Portfolio of Teaching

This page contains select examples of my teaching, demonstrating its connection to my creative activities, research and outreach.

Online Teaching and Course Development

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Theatre and Society in the West

I have mentored graduate students in the development of online learning module materials for two courses, Theatre and Society in the West and Theatre in a Global context.

Theatre and Society in the West is taught as a hybrid course, students meet in person one day a week for one hour and complete the rest of their educational material online. This course is a 300 person lecture course in which students from all majors of the university explore theatre appreciation.

I begin by having the graduate students explore their own learning styles and then work as a team to understand the multiple learning styles that exist. Students complete research on their module and begin brainstorming engagement activities. We meet as a group, including media creators, game developers and videographers, to discuss these engagement actitives. The graduate students become the producers of this content and work with the media creators to further develop and test their ideas.

Leslie Hull, winner of the 2012 Midwest Association of Graduate School Excellence in Teaching Award, and Sarah Goeke, 2014 Somer Teaching Award, both received their awards in the semester that they served under my supervision as teaching assistants in Theatre and Society in the West.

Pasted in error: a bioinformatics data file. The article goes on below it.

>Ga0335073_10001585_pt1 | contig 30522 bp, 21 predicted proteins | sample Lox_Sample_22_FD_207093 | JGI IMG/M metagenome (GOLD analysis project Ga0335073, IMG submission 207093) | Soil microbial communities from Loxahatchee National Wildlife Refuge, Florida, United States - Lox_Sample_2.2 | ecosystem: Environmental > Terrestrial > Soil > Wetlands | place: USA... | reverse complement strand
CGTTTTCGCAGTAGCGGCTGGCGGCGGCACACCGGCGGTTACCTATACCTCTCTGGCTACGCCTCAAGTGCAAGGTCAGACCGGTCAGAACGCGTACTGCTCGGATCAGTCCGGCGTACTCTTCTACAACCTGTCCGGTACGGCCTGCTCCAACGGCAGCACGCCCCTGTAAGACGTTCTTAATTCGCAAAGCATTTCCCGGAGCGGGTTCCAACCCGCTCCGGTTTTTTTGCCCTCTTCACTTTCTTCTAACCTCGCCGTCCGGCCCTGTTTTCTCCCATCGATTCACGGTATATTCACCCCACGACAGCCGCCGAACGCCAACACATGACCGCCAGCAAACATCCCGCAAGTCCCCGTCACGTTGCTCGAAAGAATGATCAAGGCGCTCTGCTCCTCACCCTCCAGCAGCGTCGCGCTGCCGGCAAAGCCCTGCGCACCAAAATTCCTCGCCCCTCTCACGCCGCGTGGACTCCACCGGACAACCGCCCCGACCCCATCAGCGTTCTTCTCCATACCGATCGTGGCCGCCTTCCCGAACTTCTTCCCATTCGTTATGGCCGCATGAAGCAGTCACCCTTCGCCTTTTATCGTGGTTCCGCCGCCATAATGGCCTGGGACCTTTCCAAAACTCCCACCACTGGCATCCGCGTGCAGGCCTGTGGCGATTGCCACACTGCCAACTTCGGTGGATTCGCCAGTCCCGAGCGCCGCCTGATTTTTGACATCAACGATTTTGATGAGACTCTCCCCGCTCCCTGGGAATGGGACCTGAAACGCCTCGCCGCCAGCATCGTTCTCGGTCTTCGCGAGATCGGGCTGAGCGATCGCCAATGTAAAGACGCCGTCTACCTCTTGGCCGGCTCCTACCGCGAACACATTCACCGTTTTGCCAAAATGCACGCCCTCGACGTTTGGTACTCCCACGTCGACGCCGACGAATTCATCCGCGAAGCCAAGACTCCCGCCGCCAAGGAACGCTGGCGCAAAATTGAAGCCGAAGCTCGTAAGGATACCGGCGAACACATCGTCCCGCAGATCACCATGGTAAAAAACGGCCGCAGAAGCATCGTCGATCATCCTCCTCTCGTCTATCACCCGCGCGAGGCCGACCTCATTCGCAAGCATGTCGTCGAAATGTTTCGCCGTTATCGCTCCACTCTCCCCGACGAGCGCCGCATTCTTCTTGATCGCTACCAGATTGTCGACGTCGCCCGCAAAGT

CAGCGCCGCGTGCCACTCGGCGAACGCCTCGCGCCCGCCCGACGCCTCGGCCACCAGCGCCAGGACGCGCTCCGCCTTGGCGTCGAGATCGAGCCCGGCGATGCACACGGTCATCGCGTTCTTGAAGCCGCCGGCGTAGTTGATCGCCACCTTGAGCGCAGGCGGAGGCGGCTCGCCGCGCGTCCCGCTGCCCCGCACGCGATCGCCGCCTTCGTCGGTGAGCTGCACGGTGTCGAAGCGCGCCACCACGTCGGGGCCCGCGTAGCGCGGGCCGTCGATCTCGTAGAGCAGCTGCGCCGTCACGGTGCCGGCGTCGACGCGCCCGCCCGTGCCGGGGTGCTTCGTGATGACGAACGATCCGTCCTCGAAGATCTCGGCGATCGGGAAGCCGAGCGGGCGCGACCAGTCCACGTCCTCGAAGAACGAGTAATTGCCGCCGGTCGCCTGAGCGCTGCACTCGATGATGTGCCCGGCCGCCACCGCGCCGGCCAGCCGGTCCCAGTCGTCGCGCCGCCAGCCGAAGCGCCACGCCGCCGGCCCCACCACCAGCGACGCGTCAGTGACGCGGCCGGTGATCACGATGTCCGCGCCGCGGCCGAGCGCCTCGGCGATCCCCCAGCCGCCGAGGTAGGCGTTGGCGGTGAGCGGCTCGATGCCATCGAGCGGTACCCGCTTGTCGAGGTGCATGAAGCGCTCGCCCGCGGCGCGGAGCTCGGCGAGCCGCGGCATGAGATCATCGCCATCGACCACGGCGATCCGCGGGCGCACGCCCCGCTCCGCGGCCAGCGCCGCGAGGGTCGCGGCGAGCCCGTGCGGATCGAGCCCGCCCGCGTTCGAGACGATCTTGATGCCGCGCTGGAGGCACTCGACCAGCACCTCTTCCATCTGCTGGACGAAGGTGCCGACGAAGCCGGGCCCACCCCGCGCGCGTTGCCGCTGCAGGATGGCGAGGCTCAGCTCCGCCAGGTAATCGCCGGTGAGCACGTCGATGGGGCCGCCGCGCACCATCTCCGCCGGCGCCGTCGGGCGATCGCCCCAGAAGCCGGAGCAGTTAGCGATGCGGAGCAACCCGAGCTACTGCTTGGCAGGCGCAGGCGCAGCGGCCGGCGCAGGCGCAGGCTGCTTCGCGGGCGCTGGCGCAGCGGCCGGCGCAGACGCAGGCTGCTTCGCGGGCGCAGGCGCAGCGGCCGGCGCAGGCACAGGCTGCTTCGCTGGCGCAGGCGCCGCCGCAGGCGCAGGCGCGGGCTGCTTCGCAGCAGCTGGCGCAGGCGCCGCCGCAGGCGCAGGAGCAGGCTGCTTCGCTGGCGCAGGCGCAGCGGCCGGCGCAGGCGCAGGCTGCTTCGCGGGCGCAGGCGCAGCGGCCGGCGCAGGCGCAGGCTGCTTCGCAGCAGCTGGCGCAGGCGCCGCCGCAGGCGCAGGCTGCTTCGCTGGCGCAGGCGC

Theatre in a Global Context

Theatre in a Global Context is the third course in a cognate for non-majors exploring theatre history. Graduate acting and design students researched aspects of theatre and society throughout the world and throughout history. Guided by my simple online module creation principles, the students began to develop their materials. Students worked with undergraduate media and arts students to implement these ideas. Course will be offered for the first time in fall 2014.

Teaching & Learning with Technology

Work from the online development courses inspired me to offer a workshop designed for K-12 instructors, focusing on methods to integrate media in the classroom using concepts of theatre. I coordinated by June Wygant of Warren Consolidated School of Performing Arts. The workshop was canceled due to insufficient registration. Plans to offer it again in 2015 are underway. For workshop details please see http://thr.msu.edu/mtpl.

Graduate Courses in Media Performance Design

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Through independent studies and graduate practicum, graduate students in the Department of Theatre experience the complete production process of media design.